By Ash Sharma, research director, robotics, Interact Analysis
This announcement comes 18 months after it acquired autonomous mobile robot vendor Mobile Industrial Robots (MiR) for $148 million, illustrating its ambitions in the sector.
AutoGuide had revenues of just $4 million in 2018. However, the combined mobile robot business would place Teradyne as a top 15 vendor.
The move to acquire AutoGuide is somewhat complementary to MiR, though may cause some potential overlap and may also lack synergies.
However, the tendency for Teradyne to continue to operate its acquisitions as separate and independent business units, whilst leveraging any cross-company competencies and cost savings should mitigate this.
Doubling down or splitting a pair?
Whilst on the face of it, it appears that Teradyne is doubling down on its bet on MiR, in reality the company is instead capitalizing on a very different part of the mobile robot sector that is also experiencing strong growth.
Here are some of the main differences:
Platforms: AutoGuide’s main product is a SLAM-based tugger that can also be configured as a pallet truck. It also offers a conveyor AGV with configurable tops.
It is one of the few companies that offers both magnetic-tape based AGVs and SLAM-based AMRs.
On the other hand, MiR focuses purely on AMR-technology for deck-load conveyors and tuggers.
The difference in appearance between the two respective products lines is huge; MiR’s modern and clean design is a stark contrast to AutoGuide’s rugged and industrial vehicles.
Applications: Whilst MiR focuses largely on smaller payloads of 100 kg, 200 kg, 500 kg and more recently 1,000 kg, AutoGuide offers solutions more suitable for automating the movement of thousands of kilos in manufacturing environments.
It focuses on pallet-level moves as well as transporting rolling stock. Its pallet truck could potentially see some overlap with MiR’s pallet movers.
Sales Channels: MiR does not install mobile robots directly, instead it has successfully established a very large distributor and integrator network.
It has an extensive network in Europe, the US and also China. MiR offers a “plug and play” approach in which its robots are easily integrated and deployed.
AutoGuide on the other hand works more directly with end customers. Rather than relying on distributors, it has its own integration capabilities as a well as a sister company – Heartland Integration – to work directly with customers.
AutoGuide’s AGVs and AMRs need closer integration into customers’ facilities, though its modular approach allows for rapid deployment.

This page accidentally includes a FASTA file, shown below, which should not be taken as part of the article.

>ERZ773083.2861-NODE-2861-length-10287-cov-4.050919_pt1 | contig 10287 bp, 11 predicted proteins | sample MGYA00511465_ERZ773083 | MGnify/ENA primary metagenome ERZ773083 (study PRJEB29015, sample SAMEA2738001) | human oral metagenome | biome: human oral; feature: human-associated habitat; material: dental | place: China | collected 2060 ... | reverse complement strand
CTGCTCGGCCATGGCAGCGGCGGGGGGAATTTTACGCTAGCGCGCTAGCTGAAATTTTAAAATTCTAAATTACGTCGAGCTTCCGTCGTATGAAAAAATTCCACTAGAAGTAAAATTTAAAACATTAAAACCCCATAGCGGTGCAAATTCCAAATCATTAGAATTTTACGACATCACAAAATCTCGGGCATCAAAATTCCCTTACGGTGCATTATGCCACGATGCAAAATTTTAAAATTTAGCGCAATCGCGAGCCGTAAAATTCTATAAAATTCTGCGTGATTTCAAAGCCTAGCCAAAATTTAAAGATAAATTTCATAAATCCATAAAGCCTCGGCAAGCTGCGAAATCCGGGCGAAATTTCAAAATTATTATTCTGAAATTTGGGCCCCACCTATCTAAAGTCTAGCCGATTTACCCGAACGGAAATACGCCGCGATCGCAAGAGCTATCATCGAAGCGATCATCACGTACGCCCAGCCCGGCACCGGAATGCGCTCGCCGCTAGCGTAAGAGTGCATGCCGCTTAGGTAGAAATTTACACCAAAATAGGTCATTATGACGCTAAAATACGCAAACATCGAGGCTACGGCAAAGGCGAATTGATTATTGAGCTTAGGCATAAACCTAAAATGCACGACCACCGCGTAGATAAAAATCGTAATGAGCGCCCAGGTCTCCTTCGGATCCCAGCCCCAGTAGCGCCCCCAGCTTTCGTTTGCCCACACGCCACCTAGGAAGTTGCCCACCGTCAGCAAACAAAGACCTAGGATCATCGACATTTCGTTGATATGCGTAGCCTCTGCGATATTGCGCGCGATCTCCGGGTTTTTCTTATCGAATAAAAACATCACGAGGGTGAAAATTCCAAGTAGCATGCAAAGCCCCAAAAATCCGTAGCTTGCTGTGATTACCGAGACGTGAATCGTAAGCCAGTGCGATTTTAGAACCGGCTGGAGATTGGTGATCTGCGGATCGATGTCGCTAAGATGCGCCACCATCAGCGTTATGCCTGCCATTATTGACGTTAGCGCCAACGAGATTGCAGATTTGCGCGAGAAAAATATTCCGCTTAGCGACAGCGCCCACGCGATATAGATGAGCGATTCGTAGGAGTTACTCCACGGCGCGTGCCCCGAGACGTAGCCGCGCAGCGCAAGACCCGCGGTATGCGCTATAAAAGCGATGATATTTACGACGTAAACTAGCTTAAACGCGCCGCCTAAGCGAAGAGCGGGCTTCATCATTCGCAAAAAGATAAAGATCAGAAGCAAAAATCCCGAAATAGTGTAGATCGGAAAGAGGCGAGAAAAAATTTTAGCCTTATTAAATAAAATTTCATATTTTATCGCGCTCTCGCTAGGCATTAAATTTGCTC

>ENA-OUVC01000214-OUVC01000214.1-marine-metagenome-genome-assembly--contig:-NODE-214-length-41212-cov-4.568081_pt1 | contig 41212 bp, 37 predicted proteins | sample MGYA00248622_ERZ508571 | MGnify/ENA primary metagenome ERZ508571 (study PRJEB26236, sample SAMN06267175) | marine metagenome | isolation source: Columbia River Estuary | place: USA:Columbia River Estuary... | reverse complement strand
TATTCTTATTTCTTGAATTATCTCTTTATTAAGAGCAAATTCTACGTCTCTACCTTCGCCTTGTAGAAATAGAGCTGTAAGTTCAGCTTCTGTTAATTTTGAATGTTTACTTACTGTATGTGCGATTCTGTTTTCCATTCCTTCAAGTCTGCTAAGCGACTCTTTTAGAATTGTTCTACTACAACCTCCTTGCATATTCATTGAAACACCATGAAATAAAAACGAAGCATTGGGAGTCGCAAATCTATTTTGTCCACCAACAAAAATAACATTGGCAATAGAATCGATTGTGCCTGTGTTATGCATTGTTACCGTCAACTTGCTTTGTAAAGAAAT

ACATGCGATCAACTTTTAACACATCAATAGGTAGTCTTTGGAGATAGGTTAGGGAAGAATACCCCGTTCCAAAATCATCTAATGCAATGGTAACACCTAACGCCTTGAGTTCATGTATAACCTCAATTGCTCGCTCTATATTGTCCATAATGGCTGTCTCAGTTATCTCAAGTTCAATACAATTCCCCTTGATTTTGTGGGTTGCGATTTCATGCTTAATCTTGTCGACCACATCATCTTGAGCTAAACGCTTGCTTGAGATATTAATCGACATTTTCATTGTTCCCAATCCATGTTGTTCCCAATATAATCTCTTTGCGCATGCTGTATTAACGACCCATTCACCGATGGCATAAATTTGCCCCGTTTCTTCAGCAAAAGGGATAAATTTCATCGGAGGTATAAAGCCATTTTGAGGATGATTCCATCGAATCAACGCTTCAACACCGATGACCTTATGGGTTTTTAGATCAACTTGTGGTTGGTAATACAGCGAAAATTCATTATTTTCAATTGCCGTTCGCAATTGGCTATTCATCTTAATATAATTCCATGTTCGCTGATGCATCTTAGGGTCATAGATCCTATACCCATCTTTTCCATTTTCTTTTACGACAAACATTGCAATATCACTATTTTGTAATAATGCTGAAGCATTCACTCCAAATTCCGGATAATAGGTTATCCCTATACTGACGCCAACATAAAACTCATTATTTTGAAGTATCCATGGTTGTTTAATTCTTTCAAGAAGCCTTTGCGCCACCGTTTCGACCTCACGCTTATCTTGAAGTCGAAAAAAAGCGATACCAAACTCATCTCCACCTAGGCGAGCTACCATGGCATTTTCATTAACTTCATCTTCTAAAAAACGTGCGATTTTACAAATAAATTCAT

Whilst MiR has sizeable sales in the US, Europe and China, all of AutoGuide’s customers to date are in North America and it has no presence outside of the region.
The expansion of AutoGuide’s sales network and geographic footprint is likely where Teradyne sees biggest potential for growing the business.
Scale: AutoGuide’s revenues were a modest $4 million in 2018 – inferring a 40x multiple on its purchase price (nearly as high as what 6 River managed to achieve).
Teradyne expects it to double its revenues in 2019 and presumably continue on a growth trajectory which seems very reasonable.
MiR on the other hand generated more than $20 million in revenue in 2018 and grew more than 50 percent in the first half of 2019.
MiR doubled its revenues in 2018 and we expect the acquisition of AutoGuide – which will sit in Teradyne’s Industrial Automation division, alongside MiR and Universal Robots – to add to Teradyne’s growth engine.
The acquisition of AutoGuide for $148 million looks costly, but could prove a prudent, long-term gamble by Teradyne.
Whilst AutoGuide’s sales have been modest to date and yet to breach the $10 million mark, it is currently on a high-growth trajectory and the market segments it addresses are forecast to grow strongly.
For example, the robotic tugger market is predicted to double in size in the next four years. Automated fork trucks are forecast to achieve even stronger growth.
We expect that this market segment will be worth more than $5 billion in 2023 which presents a huge opportunity for AutoGuide.
The global reach of Teradyne should allow AutoGuide’s sales growth to significantly accelerate, particularly outside of North America, and at the same time Teradyne’s much larger supply chain will allow for faster cost reduction of AutoGuide’s AGVs and AMRs.
AutoGuide’s products fit quite neatly alongside MiR’s, as well as the customer segments it addresses and the acquisition on the face of it looks rather complementary.
It seems reasonable that AutoGuide could reach sales of around $20 million in 2020 and that Teradyne’s overall mobile robot business breaches $50 million.
About the author: Ash Sharma is research director for commercial drone and robotics research, amongst other topics, at Interact Analysis. Sharma has spent more than 15 years in technology research on several sectors, including industrial automation and smart manufacturing, smart home, solar power and energy storage, drones and robotics, medical technology and building automation.